Mer Bleue Bog, Ottawa Canada
Peatlands are dominant landscape features in Northern temperate environments and have an incredibly important role in the global carbon cycle, storing ~ 30% of Earth's terrestrial carbon. The Tai lab is starting a collaboration with the Lindo lab to examine the microorganisms contributing to carbon cycling in peatlands, and their responses to climate change.
Currently looking for a graduate student interested in microbial diversity and ecology to start in on this collaboration.
Ginseng is one of the most valuable agricultural crops grown in Southern Ontario which unfortunately suffers from replant disease. This root rot disease occurs when ginseng is re-planted in the same field where it was previously grown and harvested. The causes of replant disease are not due to just one pathogen, but multiple factors are likely involved, including the role of ginsenosides in the soil favouring a "pathogenic" microbiome. The Tai lab is investigating the microbiome of ginseng gardens to better understand the origins of replant disease and develop biological indicators to identify pathogenic soils.
investigating the microbial degradation of carbene
We are starting a collaboration with the Hedberg lab to examine the degradation of new chemical coatings of potential use in the prevention of corrosion. Metals are an indispensable part of modern society. They make up key components of transportation and construction infrastructure, and green energy infrastructure such as wind turbines and carbon capture facilities, as well as essential to electronic devices. However, nearly all metals are fundamentally unstable and vulnerable to corrosion. A new approach to coating metals to prevent corrosion is being investigated, and we will be examining the formation of biofilms to these chemical coatings and their possible degradation by microorganisms in establishing their use in corrosion-prevention.
preparing for water sampling, Quadra Island, BC
A primary focus in the Tai lab is the ecological role of microorganisms associated with zooplankton, particularly as a cause of mortality and in decomposition. Dead zooplankton carcasses are hot spots for microbial activity, sources of denitrification, and their decomposition will affect the rate or quality of carbon flux to the sediments. The causes of zooplankton death, aside from being eaten, are very poorly known. There are several known parasites of zooplankton, including ciliates, dinoflagellates, bacteria, and viruses and we are investigating the prevalence and impact of these infections on zooplankton mortality. We are also examining the decomposition of zooplankton and the biochemistry of remineralizing zooplankton biomass.
These projects are in collaboration with the Hakai Institute and their long-term ecological monitoring sites off the coast of Quadra and Calvert Islands in central British Columbia.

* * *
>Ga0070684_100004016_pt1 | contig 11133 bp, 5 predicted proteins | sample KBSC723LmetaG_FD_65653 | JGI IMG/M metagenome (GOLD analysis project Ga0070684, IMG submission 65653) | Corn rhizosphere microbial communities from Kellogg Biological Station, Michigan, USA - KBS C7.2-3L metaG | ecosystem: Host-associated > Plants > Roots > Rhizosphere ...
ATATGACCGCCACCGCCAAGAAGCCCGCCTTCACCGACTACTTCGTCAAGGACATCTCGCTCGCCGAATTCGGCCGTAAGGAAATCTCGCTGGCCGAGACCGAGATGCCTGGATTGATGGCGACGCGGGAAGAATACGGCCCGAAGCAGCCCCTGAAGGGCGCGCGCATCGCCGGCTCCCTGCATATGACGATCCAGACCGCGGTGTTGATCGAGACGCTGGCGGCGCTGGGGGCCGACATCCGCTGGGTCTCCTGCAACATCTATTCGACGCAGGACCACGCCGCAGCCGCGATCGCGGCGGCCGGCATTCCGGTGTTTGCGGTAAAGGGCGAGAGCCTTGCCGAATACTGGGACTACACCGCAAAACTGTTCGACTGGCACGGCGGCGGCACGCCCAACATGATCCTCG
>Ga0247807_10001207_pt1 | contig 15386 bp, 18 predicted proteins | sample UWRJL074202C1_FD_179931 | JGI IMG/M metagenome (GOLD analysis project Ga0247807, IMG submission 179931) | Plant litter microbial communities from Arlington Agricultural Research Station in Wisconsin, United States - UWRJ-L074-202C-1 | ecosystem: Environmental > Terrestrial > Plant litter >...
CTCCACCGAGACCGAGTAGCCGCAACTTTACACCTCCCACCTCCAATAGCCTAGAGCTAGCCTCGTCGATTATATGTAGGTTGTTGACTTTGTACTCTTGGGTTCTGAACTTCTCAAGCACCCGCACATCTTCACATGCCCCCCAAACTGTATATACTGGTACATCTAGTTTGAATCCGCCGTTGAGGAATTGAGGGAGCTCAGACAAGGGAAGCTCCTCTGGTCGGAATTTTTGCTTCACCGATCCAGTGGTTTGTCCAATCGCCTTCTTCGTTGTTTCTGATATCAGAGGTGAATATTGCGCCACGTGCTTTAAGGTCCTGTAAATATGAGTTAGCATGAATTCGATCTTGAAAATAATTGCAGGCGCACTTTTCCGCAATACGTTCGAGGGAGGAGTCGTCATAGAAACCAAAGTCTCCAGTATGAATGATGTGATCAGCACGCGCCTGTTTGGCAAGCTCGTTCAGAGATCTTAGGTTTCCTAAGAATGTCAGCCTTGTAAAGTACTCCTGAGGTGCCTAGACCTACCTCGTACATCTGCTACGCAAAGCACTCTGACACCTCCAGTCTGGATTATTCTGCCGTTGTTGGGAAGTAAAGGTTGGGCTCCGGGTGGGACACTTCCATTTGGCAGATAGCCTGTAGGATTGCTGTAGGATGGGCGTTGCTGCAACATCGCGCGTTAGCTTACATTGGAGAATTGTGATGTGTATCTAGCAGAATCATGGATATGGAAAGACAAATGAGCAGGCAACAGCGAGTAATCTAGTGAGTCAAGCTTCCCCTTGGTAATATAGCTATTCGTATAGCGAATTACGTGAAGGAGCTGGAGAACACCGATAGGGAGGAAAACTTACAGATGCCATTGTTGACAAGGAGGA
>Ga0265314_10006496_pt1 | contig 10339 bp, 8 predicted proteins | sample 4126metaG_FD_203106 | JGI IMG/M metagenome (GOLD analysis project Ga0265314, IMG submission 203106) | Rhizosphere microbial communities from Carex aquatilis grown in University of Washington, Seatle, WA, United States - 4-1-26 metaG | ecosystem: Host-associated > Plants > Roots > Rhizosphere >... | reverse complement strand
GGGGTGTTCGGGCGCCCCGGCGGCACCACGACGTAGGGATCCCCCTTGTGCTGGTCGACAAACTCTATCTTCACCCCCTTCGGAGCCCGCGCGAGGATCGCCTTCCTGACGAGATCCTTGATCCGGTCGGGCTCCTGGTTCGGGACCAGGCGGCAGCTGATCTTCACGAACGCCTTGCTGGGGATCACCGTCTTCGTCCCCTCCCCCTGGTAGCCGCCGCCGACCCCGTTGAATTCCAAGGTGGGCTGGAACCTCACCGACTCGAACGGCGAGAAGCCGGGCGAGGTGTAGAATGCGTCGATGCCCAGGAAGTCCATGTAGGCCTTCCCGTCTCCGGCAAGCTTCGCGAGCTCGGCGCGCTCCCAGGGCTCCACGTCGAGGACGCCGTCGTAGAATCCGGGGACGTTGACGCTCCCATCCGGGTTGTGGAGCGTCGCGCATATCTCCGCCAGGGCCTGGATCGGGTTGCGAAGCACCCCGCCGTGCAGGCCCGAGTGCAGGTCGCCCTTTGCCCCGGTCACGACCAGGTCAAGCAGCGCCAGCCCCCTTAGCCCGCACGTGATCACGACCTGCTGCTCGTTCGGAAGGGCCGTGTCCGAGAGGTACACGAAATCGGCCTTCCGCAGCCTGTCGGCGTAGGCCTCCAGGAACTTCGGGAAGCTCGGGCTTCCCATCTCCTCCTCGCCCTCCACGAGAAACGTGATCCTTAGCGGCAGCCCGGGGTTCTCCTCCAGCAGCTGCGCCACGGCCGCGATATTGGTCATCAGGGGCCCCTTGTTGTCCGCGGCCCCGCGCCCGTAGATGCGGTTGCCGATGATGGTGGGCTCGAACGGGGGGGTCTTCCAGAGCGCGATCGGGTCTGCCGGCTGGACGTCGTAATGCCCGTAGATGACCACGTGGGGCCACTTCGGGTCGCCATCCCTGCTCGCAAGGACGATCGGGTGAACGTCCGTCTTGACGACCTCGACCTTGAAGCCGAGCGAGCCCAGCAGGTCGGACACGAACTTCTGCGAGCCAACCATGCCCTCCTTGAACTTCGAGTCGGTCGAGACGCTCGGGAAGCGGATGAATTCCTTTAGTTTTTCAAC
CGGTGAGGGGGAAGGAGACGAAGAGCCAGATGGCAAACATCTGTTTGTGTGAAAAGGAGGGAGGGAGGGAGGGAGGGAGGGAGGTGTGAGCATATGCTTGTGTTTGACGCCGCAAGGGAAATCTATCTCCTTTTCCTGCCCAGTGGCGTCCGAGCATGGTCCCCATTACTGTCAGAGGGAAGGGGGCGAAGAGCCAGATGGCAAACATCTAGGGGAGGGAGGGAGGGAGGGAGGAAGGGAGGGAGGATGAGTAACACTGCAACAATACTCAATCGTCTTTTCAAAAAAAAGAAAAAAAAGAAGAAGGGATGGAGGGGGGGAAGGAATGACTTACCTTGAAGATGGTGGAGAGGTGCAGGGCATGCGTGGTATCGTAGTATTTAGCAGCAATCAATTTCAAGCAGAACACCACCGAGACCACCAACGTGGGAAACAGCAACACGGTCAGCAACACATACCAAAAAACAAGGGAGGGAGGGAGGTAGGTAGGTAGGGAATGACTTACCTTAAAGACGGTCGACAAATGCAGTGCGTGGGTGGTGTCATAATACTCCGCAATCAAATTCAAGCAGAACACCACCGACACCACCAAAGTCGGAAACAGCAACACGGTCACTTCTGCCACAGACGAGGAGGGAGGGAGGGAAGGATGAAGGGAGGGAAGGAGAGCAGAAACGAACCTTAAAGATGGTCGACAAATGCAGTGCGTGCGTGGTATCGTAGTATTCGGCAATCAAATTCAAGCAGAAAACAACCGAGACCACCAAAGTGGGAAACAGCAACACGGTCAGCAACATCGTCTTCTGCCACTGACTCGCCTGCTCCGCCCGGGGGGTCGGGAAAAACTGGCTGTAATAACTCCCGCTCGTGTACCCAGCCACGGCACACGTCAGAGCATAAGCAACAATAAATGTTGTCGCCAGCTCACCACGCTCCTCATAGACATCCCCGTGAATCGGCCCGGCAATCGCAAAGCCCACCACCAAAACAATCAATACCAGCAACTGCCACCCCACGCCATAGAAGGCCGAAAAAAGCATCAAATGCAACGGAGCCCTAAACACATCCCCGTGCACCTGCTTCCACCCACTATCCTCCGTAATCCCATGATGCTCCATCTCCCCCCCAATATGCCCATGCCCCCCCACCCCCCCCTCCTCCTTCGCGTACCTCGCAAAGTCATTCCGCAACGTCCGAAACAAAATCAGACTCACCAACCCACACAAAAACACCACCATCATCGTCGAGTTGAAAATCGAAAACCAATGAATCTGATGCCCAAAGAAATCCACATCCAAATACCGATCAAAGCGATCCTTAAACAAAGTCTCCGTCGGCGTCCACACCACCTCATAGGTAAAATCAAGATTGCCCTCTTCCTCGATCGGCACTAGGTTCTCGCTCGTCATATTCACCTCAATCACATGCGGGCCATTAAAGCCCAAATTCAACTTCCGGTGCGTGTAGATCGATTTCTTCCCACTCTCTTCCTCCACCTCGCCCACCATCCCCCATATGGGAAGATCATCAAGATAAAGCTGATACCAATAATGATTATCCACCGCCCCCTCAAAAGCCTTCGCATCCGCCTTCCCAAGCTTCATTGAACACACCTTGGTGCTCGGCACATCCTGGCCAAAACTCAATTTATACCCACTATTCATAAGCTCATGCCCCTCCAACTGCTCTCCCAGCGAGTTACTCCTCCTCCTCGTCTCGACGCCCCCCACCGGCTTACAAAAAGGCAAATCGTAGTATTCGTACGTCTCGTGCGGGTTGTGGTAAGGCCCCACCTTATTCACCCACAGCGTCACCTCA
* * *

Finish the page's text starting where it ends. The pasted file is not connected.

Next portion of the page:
zooplankton collections off the coast of Quadra Island, BC
The Tai lab is also investigating the diversity and ecological roles of microzooplankton (or heterotrophic and mixotrophic protists), particularly in transferring carbon and energy through the food web. The ecological roles of microzooplankton are often unrecognized because of their small size, fragility, and resistance to cultivation that has rendered them elusive to investigation. We are developing novel approaches using fluorescence tagging of prey, flow-sorting, and single-cell genomics to uncover the diversity of microzooplankton and their feeding ecology.
We are also investigating how variations in the timing of phytoplankton blooms and other microbial community dynamics affect the diets and growth of mesozooplankton (eg. copepods, euphausids), in turn impacting mesozooplankton diversity and biomass. In pursuit of this goal, we are establishing metabarcoding and high-throughput sequencing methods to increase taxonomic specificity, breadth, and sampling efficiency in characterizing the diets of mesozooplankton.
These projects are also in collaboration with the Hakai Institute and their long-term ecological monitoring sites off the coast of Quadra and Calvert Islands in central British Columbia.
gut microbiota from the termite Zootermopsis angusticollis
Termites and wood-eating cockroaches host a fascinating and diverse community of symbiotic microorganisms in their guts that are necessary for the digestion of wood. The microorganisms function together to break-down cellulose and provide acetate nutrition for their insect hosts. The break-down of cellulose likely involves intimate biochemical exchanges between different microorganisms, but these interactions and the enzymes involved are not known. These interactions have also likely resulted in the evolution of symbiotic relationships between bacteria and protists in the hindguts. Through single-cell genomics and transcriptomics in termite hindguts, we are investigating the biochemistry of cellulose digestion and the evolution of symbiosis between microorganisms.